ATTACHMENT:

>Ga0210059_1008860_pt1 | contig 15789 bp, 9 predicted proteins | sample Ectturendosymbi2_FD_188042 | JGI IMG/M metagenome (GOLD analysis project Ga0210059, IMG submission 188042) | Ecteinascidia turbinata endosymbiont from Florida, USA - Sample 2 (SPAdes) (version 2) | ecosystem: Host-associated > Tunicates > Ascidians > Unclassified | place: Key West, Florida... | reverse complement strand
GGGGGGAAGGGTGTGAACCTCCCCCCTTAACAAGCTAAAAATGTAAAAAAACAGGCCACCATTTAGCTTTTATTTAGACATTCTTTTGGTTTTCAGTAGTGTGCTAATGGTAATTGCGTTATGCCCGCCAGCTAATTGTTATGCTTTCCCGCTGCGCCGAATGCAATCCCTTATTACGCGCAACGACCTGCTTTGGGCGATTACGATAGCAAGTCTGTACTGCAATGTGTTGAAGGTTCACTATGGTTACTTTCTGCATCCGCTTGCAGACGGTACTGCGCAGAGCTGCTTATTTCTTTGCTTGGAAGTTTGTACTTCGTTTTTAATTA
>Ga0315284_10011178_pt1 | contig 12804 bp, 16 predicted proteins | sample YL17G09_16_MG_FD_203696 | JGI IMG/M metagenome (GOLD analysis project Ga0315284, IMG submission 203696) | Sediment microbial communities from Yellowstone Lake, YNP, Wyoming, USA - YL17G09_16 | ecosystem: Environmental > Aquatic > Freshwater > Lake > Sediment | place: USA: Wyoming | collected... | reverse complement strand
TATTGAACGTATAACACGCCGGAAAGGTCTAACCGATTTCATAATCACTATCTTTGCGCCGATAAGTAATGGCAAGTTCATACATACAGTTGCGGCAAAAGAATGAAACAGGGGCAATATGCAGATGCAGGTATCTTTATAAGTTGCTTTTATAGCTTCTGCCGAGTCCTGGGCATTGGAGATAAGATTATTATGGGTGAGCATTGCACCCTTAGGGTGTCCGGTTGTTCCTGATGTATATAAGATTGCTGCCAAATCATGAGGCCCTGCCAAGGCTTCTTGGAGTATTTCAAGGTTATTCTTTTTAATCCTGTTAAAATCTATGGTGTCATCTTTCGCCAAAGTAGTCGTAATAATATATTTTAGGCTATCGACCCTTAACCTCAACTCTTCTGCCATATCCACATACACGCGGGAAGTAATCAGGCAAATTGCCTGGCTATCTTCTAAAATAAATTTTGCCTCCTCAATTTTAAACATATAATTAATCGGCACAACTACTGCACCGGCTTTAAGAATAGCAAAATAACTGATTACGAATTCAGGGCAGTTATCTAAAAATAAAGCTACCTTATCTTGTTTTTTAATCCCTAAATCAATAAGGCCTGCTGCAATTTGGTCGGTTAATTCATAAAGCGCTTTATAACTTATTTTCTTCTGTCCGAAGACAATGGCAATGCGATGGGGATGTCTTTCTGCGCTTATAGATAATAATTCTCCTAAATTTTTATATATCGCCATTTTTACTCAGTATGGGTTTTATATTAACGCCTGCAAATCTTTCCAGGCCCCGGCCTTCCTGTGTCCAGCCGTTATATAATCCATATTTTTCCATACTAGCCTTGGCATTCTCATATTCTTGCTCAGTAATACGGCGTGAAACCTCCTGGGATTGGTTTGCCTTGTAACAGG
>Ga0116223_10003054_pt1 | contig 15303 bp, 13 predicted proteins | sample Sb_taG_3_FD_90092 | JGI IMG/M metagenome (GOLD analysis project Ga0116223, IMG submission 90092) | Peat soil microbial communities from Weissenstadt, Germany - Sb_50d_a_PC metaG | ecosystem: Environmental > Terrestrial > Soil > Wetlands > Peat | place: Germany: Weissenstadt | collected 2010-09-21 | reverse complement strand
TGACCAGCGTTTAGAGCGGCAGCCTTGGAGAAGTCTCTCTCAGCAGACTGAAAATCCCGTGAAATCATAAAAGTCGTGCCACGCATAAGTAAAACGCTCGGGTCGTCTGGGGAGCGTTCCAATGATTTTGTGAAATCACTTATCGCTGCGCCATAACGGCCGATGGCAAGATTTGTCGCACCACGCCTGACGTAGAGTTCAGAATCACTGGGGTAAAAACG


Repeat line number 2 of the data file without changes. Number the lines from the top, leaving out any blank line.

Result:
GGGGGGAAGGGTGTGAACCTCCCCCCTTAACAAGCTAAAAATGTAAAAAAACAGGCCACCATTTAGCTTTTATTTAGACATTCTTTTGGTTTTCAGTAGTGTGCTAATGGTAATTGCGTTATGCCCGCCAGCTAATTGTTATGCTTTCCCGCTGCGCCGAATGCAATCCCTTATTACGCGCAACGACCTGCTTTGGGCGATTACGATAGCAAGTCTGTACTGCAATGTGTTGAAGGTTCACTATGGTTACTTTCTGCATCCGCTTGCAGACGGTACTGCGCAGAGCTGCTTATTTCTTTGCTTGGAAGTTTGTACTTCGTTTTTAATTA